Campaign Crawlers

A Cruel Night in New Hampshire

What does Mitt Romney's win in the Granite State mean?

By 1.11.12

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MANCHESTER, N.H. -- About 40 percent of voters in Tuesday's New Hampshire primary cast their ballots for either Texas Rep. Ron Paul or former Utah Gov. Jon Huntsman, who finished second and third behind the "It's His Turn" Republican presidential candidate, former Massachusetts Gov. Mitt Romney.

Adding in Romney's 39 percent, the top three finishers in the Granite State got nearly 80 percent of the vote -- even though none of them can credibly claim to represent the mainstream of GOP conservatism that has developed over the past three decades. Romney, of course, has been on both sides of every important issue during his political career, having even denied any fealty to "Reagan-Bush" during his unsuccessful 1994 Senate race. Ron Paul's foreign policy views are not merely at odds with mainstream Republicanism, but arguably put him to the left of President Obama. And Huntsman has not only embraced same-sex civil unions and global-warming theory, but has praised the Democratic president who appointed him ambassador to China.

Thus in New Hampshire, a state where independents are eligible to vote in the GOP primary, barely 20 percent of voters chose either of the conservative candidates -- former House Speaker Newt Gingrich or former Pennsylvania Sen. Rick Santorum -- who competed here. Gingrich and Santorum each got less than 10 percent of the vote, providing the only real suspense of the night with their see-saw battle for fourth place. Texas Gov. Rick Perry didn't even bother to campaign in the Granite State, and got about 1,500 votes. And so the first-in-the-nation primary ends with the fight for the Republican nomination exactly where it was when the campaign started, with Romney as the pre-emptive favorite.

Has it all been a colossal waste of time? How did we get back where we began? We are now eight months into the 2012 presidential campaign, if we date its beginning to the first Republican debate last May in Greenville, S.C. Only two of the candidates who participated in that debate -- Paul and Santorum -- will still be in the race as the campaign trail heads back to South Carolina, which holds its primary a week from Saturday. Of the other three candidates in that May 5 debate, former Minnesota Gov. Tim Pawlenty dropped out after a disappointing third-place finish in the Aug. 13 Iowa GOP Straw Poll, former New Mexico Gov. Gary Johnson quit last month and announced he would instead seek the Libertarian Party's presidential nomination, and Atlanta businessman Herman Cain quit in early December after being battered by unproven allegations of sexual misconduct. Perry joined the field in August and zoomed ahead in the polls, but his lead collapsed quickly after a series of September debate blunders. Gingrich's campaign survived a seemingly crippling start when his staff walked out en masse and subsequently signed up with Perry. However, it seemed Gingrich might become the last man standing among the "not Romney" candidates, when he soared upward in the polls in November. But he was devastated by attack ads -- from Romney, Paul, and Perry -- and finished a weak fourth in Iowa.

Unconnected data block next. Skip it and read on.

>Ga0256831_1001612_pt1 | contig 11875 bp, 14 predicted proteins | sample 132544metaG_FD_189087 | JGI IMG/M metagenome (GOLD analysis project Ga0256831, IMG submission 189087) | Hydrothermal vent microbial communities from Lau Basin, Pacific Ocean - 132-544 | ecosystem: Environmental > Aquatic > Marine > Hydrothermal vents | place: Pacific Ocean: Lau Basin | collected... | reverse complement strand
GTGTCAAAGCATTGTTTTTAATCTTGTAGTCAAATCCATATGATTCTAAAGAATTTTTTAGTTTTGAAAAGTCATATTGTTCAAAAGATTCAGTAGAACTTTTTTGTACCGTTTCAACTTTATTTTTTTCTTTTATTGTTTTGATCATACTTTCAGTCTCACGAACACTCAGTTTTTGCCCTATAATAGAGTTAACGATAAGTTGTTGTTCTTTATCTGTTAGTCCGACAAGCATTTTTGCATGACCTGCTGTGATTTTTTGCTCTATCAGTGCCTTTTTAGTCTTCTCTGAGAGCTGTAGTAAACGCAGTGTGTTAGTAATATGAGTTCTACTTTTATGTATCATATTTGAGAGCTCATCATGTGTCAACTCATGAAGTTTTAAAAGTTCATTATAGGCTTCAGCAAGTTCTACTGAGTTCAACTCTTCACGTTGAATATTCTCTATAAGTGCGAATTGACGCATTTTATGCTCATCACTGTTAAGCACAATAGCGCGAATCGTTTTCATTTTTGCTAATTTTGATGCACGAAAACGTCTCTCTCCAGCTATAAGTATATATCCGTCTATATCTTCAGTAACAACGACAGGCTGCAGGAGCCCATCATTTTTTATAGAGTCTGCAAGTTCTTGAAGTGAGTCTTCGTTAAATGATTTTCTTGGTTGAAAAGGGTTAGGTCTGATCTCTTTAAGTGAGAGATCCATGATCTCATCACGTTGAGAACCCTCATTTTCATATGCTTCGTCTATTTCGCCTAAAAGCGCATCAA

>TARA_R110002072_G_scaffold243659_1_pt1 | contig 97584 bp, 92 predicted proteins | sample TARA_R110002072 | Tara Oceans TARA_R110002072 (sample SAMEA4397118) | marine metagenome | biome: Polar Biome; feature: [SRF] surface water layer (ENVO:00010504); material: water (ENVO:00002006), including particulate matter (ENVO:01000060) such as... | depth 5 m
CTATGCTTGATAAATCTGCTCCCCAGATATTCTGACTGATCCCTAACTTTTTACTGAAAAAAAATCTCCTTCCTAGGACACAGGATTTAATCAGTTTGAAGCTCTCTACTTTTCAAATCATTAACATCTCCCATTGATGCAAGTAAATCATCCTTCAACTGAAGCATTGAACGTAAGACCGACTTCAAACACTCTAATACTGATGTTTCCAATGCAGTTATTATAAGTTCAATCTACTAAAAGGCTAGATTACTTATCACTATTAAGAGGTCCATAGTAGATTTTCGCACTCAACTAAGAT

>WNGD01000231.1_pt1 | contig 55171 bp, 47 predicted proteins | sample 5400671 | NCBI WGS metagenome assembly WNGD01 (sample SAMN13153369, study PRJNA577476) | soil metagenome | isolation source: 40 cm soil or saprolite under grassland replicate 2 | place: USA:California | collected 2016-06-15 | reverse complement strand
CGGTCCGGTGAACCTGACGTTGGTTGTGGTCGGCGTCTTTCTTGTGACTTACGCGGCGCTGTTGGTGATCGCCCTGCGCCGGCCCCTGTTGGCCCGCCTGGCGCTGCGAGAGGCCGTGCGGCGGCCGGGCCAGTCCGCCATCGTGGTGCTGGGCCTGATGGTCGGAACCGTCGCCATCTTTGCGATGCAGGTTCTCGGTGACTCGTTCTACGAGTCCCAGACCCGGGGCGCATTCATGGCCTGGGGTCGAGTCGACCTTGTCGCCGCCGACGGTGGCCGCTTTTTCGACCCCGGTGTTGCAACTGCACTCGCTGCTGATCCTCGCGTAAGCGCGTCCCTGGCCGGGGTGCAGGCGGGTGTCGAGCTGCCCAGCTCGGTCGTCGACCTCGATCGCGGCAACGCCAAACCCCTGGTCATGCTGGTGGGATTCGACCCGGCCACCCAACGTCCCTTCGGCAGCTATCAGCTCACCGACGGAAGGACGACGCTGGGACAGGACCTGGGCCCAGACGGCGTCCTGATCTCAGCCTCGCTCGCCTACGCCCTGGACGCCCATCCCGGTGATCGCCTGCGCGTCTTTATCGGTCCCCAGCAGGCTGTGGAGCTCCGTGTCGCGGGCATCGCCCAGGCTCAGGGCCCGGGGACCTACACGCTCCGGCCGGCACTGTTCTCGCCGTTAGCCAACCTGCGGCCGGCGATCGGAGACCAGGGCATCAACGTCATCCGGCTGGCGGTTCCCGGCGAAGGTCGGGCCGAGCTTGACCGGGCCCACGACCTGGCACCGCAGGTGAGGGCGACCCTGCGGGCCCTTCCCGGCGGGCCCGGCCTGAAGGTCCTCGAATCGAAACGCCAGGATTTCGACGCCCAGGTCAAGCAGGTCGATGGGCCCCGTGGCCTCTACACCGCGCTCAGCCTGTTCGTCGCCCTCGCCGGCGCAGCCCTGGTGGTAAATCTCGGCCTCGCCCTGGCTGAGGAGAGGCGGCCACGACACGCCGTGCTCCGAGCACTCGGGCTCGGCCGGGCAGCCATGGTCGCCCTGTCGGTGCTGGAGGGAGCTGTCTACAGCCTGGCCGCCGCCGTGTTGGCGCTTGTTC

After another fourth-place finish in New Hampshire, Gingrich appears now to be running a campaign of personal vengeance against Romney. A Gingrich-allied "super PAC," bankrolled to the tune of $5 million by casino mogul Sheldon Adelson, is planning an attack onslaught against Romney featuring a documentary about the GOP frontrunner's tenure at the investment firm Bain Capital. When Mitt Romney Came to Town depicts Romney as responsible for shutting down American companies and leaving laid-off workers to fend for themselves. Rick Perry picked up on this theme Tuesday in South Carolina when he described Romney's firm as "vultures … sitting out there on the tree limb waiting for the company to get sick, and then they swoop in, they eat the carcass, they leave with that, and they leave the skeleton."

This is scarcely the sort of rhetoric expected of conservative Republicans, and everyone who watched Romney's victory speech here knew who he was referring to when he said, "President Obama wants to put free enterprise on trial. In the last few days, we have seen some desperate Republicans join forces with him." Indeed, those Republicans still intent on stopping the "inevitable" Romney have good reason to be desperate, because if the well-funded frontrunner wins South Carolina, the 2012 GOP campaign could be effectively over before it has really even begun.

What little hope remains of stopping Romney at this point would appear to rest with South Carolina voters, and even there the most recent polls show Romney leading. Members of the national press corps who have been ensconced here in Manchester the past week seem now nearly unanimously agreed that the Republican campaign is now all over but the shouting. One network news analyst, getting into a cab outside the Radisson Hotel near midnight, paused long enough to ask a nearby reporter, "Who do you think he'll pick for his running mate?" And there was no need to explain who "he" is.

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About the Author

Robert Stacy McCain is co-author (with Lynn Vincent) of Donkey Cons: Sex, Crime, and Corruption in the Democratic Party (Nelson Current). He blogs at The Other McCain.